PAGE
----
The Bankwatch

Tracking the consumer evolution of financial services

Archive for the ‘Smart Cards’ Category

6 years is too long for elimination of mag strip debit cards


We were just hit today with a case of fraud that affected my family personally, and it just validates my view that the security of our payments networks is a problem being swept under the carpet.  Every day, all banks contact thousands of customers to cancel their debit card because it was or may have been compromised.  This is a well kept secret, and has not made mainstream press yet.

In our situation we actually were the card compromised, and I know enough about the card usage to narrow down the location of the compromise which is why this one worrys me.  The compromise took place at a merchant, either a restaurant or a sporting goods store.  No ATM was involved so the compromise had to be a parasite POS terminal.

In our case the criminals used an ATM to withdraw cash shortly afterwards.  Incidentally thanks to our Bank for picking up on this event within a few hours and dealing with it.

logo_rbc

Chip migration offers hope but only after mag stripe is eliminated, and that is another 6 years off, even though chip cards are now being isued in 2009.  The entire POS terminal fleet in Canada could be replaced quickly if their was a will to do so.

Chip Migration plans | EMV Canada

Interac Association has established migration dates for cards and terminals. Complete card and ABM conversion is required by the end of 2012; complete point of sale (POS) conversion is required by the end of 2015. After 2015, Interac debit magnetic stripe transactions will no longer be accepted at devices in Canada.

and this from Interac

The chip transition timeline

Every Acquirer (or payment service provider) has its own timetable in place for providing chip terminals. In order to ensure a smooth transition, Interac Association has implemented final conversion deadlines that work within merchants’ normal business cycles, so that merchants will be able to transition to chip within the set timeline and with minimum impact.

  • Interac chip cards and terminals are already being rolled out across Canada.
  • Complete migration to chip technology will take several years and the timetable for the introduction of chip will vary from one financial institution, and one service provider to another.
  • All Automated Banking Machines (ABM), point-of-sale (POS) terminals and banking cards across Canada will be upgraded.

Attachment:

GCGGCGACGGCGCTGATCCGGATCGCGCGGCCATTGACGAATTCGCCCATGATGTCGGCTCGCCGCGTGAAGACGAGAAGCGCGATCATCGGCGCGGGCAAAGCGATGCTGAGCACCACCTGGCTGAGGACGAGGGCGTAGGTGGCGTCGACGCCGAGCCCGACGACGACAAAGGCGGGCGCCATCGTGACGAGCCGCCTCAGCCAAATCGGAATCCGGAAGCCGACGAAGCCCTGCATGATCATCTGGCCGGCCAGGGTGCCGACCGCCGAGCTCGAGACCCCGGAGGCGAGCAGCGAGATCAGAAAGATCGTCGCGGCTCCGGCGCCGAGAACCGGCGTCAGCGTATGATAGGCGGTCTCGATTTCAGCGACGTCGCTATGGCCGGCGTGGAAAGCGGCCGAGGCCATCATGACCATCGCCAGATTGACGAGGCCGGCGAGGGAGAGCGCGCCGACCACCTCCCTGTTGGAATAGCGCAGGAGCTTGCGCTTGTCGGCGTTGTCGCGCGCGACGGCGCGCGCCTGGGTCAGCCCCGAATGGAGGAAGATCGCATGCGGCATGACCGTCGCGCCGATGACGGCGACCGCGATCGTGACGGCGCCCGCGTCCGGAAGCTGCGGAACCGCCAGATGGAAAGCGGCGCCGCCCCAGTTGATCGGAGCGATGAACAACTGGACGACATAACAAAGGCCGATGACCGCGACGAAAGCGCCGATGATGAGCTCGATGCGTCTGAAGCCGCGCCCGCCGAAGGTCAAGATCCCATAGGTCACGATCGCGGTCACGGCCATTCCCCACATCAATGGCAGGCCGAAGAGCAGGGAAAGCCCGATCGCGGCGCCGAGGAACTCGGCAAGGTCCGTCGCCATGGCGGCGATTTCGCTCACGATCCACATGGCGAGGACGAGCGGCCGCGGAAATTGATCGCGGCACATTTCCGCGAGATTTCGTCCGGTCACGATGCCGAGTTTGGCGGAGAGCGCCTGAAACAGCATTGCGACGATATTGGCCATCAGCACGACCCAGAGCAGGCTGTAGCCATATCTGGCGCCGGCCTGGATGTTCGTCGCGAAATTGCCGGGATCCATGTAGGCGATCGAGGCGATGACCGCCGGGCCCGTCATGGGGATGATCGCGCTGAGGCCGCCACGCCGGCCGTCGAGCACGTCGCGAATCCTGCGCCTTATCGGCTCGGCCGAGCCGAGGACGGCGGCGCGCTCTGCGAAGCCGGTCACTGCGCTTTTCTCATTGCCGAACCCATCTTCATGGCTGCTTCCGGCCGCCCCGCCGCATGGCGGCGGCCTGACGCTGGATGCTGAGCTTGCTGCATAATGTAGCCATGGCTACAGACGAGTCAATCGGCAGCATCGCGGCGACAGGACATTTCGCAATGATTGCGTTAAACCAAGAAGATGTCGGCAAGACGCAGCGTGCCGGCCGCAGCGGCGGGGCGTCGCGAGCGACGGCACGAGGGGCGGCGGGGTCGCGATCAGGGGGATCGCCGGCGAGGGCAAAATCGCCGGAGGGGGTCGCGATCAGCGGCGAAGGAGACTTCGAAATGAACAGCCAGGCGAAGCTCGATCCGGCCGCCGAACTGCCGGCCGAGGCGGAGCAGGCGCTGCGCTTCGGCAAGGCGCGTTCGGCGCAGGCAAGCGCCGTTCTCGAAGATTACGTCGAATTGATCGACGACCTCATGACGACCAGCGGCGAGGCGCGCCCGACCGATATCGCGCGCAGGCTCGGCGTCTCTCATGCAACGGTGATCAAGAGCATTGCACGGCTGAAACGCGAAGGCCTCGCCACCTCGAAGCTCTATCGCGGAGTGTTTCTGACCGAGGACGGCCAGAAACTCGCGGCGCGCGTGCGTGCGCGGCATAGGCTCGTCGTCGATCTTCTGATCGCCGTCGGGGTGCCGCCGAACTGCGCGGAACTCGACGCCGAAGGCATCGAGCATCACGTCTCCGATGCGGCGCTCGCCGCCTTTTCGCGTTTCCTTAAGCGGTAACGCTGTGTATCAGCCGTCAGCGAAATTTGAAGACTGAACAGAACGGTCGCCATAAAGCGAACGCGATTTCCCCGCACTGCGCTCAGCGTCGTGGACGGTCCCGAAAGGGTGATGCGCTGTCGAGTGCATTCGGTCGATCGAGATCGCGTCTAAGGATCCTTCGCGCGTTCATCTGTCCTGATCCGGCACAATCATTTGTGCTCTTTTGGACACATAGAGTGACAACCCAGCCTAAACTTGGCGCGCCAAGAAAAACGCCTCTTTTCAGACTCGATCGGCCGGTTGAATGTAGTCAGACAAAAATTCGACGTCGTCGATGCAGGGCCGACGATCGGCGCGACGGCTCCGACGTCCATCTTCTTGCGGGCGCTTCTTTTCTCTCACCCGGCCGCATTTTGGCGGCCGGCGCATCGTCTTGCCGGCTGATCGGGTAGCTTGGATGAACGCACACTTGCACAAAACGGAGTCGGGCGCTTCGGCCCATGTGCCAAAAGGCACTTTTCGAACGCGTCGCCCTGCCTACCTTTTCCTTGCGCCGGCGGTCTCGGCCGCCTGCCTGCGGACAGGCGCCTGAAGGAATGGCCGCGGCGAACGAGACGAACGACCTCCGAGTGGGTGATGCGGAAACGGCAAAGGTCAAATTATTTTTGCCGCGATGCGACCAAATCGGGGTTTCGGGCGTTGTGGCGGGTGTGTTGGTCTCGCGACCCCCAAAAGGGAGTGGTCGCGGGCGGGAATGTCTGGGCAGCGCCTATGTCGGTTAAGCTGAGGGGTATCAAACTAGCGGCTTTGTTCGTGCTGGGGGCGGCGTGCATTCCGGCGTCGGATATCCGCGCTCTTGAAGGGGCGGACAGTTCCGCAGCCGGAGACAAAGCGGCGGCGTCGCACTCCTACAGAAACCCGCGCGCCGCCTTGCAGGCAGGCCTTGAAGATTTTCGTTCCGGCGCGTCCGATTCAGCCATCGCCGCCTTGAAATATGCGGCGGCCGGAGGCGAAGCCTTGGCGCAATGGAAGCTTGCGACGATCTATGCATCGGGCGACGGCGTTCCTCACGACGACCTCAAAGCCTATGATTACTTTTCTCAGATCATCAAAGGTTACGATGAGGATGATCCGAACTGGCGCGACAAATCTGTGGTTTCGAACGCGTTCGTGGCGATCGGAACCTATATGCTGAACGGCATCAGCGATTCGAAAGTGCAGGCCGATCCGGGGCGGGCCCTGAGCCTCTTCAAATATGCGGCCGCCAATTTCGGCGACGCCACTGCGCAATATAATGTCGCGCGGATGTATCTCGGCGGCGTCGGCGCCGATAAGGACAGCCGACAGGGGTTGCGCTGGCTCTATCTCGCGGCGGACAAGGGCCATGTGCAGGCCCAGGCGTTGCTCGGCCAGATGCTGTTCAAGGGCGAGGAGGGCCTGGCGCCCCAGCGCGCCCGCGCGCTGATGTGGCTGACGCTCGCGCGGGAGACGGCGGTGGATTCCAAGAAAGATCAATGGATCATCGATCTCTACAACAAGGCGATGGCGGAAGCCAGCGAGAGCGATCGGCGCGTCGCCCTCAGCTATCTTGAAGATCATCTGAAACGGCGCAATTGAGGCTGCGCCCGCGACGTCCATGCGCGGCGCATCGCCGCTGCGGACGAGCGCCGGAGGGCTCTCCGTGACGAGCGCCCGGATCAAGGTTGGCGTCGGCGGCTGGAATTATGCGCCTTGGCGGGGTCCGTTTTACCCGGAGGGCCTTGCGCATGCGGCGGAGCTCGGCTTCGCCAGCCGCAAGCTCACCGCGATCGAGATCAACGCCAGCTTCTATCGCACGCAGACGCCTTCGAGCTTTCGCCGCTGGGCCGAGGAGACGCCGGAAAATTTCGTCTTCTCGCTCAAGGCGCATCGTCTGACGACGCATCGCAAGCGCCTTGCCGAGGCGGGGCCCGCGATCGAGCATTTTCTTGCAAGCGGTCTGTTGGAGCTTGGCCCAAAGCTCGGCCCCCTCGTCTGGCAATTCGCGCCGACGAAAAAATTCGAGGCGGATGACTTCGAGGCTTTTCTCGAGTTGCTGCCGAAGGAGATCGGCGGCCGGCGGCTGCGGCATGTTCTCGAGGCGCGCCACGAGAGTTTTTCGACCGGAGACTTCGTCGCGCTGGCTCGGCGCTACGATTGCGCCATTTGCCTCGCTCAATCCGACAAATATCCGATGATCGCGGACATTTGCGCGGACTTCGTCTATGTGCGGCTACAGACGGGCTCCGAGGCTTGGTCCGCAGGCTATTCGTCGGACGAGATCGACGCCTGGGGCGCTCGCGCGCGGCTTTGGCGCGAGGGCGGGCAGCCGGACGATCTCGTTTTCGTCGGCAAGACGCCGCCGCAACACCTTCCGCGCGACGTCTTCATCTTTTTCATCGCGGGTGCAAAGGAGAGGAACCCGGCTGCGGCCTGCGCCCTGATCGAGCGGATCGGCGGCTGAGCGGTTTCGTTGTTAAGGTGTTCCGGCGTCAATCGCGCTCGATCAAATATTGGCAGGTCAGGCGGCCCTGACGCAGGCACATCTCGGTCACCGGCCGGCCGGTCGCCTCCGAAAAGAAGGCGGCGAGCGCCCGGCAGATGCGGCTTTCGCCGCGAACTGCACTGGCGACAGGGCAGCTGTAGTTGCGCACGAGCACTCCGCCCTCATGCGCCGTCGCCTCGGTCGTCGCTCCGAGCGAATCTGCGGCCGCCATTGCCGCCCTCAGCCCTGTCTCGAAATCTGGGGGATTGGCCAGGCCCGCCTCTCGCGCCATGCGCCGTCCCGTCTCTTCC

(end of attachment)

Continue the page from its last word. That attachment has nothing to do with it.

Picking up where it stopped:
• Magnetic stripe debit card transactions will no longer be accepted at ABMs after December 31, 2012.
  • Magnetic stripe transactions will no longer be accepted at POS after December 31, 2015.
  • Chip cards will continue to carry the magnetic stripe, not only to facilitate the chip transition period, but also to allow cardholders to use their debit cards in other countries that do not use chip technology.

Relevance to Bankwatch:

Chip cards are coming, but the timeline is unacceptably long, out of desire to keep merchants, acquirors and issuers costs down.

In Japan, debit has never taken off.  On the other hand Suica and Pasmo are very popular, and gaining outside the original use of train service only into convenience stores and other small purchase locations.  That includes beer, other alcohol, magazines and movie rentals.

The idea of leaving thousands of dollars in full view with a 4 digit number as the only key is insanity.

suica 250px-Suica

Suica is successful because its handy being a wireless swipe,  and low risk with small amounts stored.

Chip will introduce the security of a non copyable card (we hope), but the 6 year wait in Canada is going to be an unfortunate inconvenience for the thousands that are compromised and have to replace their cards.

Reaearch by Nobuyo Henderson

Written by Colin Henderson

June 20, 2009 at 20:35

Consumers still need convincing on smart cards


Fewer than half of consumers would  switch to smart cards according to a “survey” by  terminal makers Ingenico. They arrive at the conclusion based on surveying people using the cards.

There is an enormous gap between use of cards, and the benefits of the cards.  The simple truth is that people do not associate any benefits with the switch to the smarter cards.

Convenience to drive contactless uptake, but consumers still need convincing | finextra

Convenience, rather than security, will be the driving force behind the UK adopting new payment methods, according to a survey of 1000 British consumers conducted on behalf of Ingenico.

Written by Colin Henderson